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Here’s a fairly recent Long Distance Kitchen recipe that came from Smitten Kitchen – Rhubarb Streusel Muffins.  It might be a little past rhubarb season now, but it would also be good with other not-too-sweet fruit (or maybe reduce the sugar if you use something sweeter).  The rhubarb chunks in here did end up pretty tangy, although in hindsight I might have sliced it a bit thick.

I didn’t have white whole wheat flour handy, so I followed Deb’s recommendation and used 3/4 cup white flour and  3/4 cup whole wheat flour in the batter.  Streusel is always tasty – this one was fairly crumbly but good.

Being not-too-sweet, these were good at breakfast.  Not a recipe that wowed me, but I’d recommend it.  I accidentally bought twice as much rhubarb as I needed, so not too long after I was looking for another rhubarb recipe and found one in King Arthur Flour Whole Grain Baking for a very similar coffeecake.  The recipe is for Peach Coffeecake (recipe on a very unattractive random website) but includes a rhubarb variation, where you increase the sugar and switch rhubarb for peaches.  This recipe also calls for a whole wheat/all-purpose flour blend and the rest of the ingredients are similar, except for a larger quantity of sugar.  Maybe it’s just my sweet tooth talking, but I thought the tart/sweet balance was a little better here, and it certainly got devoured (and one pan got delivered to some new parents).

Sadly, no pictures of the coffee cake survive.  When rhubarb season rolls around next year, I might try making a combination of these recipes – somewhere in between the two levels of sweetness.

Another recipe to make you yearn for summer – Scalloped Tomatoes from Smitten Kitchen.  Which leads me to a confession – I much, much, much prefer cooked tomatoes to raw tomatoes.  Sure, I like a nice caprese salad, but the star there for me is the mozzarella.  I like a slice of tomato on a sandwich, or the occasional bite of a really perfect tomato in a salad.  But I could quite happily never eat another raw tomato, as long as I still got them cooked.  Sauce, soup, pizza – bring it on.  And now, scalloped tomatoes.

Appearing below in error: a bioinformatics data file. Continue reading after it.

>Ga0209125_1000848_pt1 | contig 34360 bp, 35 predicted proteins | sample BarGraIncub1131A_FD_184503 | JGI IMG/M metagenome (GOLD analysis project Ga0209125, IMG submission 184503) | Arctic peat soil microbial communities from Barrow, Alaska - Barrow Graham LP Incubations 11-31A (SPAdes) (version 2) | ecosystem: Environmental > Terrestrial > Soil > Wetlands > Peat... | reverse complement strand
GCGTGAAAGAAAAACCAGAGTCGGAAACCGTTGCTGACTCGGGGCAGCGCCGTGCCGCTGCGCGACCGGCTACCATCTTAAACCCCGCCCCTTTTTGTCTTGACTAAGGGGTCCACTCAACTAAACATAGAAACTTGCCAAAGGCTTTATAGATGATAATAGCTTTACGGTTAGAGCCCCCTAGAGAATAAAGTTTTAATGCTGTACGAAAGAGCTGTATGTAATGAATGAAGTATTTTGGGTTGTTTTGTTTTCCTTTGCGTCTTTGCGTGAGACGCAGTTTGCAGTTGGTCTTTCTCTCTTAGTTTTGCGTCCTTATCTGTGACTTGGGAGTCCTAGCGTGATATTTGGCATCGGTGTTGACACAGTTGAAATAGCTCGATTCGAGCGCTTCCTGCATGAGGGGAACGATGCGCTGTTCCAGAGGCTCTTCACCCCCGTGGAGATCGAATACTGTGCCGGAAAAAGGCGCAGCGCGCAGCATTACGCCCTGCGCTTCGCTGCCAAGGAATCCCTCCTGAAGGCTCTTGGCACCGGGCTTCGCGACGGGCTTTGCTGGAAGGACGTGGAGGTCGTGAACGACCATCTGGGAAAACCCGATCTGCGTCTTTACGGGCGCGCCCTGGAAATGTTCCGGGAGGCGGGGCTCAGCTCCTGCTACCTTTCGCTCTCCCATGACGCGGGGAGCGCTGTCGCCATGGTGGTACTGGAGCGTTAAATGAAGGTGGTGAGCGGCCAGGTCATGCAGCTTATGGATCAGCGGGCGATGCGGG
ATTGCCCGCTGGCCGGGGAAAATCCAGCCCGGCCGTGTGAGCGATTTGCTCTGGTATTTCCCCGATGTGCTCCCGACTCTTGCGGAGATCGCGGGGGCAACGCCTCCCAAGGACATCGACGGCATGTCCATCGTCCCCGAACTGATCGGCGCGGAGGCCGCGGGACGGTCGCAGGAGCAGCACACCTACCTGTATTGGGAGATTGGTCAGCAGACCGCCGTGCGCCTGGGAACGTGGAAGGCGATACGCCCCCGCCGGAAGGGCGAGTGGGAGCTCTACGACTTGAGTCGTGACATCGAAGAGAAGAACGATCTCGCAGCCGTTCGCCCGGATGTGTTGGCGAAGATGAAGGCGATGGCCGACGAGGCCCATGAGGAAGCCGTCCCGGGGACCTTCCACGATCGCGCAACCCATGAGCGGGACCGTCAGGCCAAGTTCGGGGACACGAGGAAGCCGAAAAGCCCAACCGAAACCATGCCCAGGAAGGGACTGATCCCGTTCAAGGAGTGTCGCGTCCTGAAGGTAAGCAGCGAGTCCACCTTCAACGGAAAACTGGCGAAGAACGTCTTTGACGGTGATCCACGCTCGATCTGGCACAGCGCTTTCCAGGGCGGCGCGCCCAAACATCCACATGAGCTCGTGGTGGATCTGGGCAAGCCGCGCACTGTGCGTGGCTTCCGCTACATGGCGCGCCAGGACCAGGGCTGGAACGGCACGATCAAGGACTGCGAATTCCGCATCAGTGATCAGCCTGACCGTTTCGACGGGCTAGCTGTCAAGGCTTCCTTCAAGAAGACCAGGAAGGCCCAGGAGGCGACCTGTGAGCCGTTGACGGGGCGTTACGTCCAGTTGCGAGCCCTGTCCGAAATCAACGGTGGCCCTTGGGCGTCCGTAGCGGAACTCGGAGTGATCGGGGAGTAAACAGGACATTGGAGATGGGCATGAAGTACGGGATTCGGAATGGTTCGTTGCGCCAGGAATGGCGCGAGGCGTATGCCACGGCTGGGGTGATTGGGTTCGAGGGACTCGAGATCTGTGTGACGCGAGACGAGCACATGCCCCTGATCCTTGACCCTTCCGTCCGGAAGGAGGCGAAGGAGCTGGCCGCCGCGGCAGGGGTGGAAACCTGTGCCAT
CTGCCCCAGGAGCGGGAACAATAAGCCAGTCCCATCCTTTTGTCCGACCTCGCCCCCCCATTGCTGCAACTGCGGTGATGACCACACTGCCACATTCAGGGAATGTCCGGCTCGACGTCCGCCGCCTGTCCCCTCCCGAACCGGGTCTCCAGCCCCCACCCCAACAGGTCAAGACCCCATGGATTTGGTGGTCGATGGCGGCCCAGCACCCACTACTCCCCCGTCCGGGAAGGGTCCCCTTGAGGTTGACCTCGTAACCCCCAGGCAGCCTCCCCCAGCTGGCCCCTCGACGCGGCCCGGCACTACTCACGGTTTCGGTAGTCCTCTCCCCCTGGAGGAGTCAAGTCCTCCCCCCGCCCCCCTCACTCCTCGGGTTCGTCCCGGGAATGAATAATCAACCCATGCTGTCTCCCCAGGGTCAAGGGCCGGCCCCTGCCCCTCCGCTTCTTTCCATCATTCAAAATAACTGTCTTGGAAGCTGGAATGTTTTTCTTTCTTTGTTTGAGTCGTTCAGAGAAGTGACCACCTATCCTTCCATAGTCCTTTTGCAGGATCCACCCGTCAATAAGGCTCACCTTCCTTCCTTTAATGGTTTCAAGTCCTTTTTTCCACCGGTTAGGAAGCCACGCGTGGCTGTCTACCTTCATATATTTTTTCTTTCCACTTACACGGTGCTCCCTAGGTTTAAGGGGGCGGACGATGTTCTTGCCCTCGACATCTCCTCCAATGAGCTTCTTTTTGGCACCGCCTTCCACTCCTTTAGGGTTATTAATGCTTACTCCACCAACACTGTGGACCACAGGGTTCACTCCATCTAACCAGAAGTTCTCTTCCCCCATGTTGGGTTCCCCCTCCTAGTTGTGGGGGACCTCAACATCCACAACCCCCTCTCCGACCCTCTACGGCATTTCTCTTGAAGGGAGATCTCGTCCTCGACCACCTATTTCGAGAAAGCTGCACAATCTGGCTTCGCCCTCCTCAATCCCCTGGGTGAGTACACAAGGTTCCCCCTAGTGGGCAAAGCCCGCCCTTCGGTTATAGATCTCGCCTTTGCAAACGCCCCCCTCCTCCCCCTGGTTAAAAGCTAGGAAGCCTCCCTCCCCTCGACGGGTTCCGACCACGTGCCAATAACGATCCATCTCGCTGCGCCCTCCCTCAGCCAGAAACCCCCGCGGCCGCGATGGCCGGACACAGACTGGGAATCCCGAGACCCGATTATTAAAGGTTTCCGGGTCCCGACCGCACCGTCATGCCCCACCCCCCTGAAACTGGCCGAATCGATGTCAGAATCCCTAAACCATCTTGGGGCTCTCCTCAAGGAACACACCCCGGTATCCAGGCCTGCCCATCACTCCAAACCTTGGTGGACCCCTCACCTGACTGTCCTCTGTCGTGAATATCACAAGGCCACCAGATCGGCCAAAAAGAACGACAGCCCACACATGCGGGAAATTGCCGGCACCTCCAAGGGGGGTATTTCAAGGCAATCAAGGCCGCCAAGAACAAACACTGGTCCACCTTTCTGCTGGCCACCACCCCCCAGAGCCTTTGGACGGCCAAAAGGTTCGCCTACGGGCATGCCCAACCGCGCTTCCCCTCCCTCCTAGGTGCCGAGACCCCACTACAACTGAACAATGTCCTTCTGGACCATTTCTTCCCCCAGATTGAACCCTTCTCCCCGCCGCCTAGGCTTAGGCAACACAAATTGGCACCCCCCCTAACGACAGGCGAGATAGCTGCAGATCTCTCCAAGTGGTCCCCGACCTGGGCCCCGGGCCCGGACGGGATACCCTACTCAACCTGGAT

I neglected to take pictures – it’s not very photogenic – but Bronwen has some up.  Unlike a lot of cooked tomato recipes, this one manages to still feel pretty summery.  It has a nice amount of basil to complement the tomato, and the bread and cheese round things out nicely, making this substantial enough for a hot day, or good as a side dish.  The leftovers hold pretty well, and you could even eat them for breakfast with an egg.

Okay, now I wish it was tomato season again.

Just thinking about this coleslaw makes me feel like it’s summer again!  Actually, I think the weather this month has been better than the weather in June, when I assigned Smitten Kitchen’s Not Your Mama’s Coleslaw.  October is actually sunny so far, although a little chilly, while June was pretty gray.

For the record, my mom makes a yummy coleslaw, although it’s pretty different in flavor from SK’s.  Hers is more tangy and sweet, with cabbage, carrots, and pineapple, while SK’s isn’t sweet at all and has a sort of earthier flavor with the blue cheese.

I started with some absolutely delicious farmer’s market carrots – seriously, I just wanted to gnaw on them.  Since this recipe calls for 4 large carrots, I think it’s important to get ones that taste good on their own, since the flavor really comes through.  End of carrot lecture.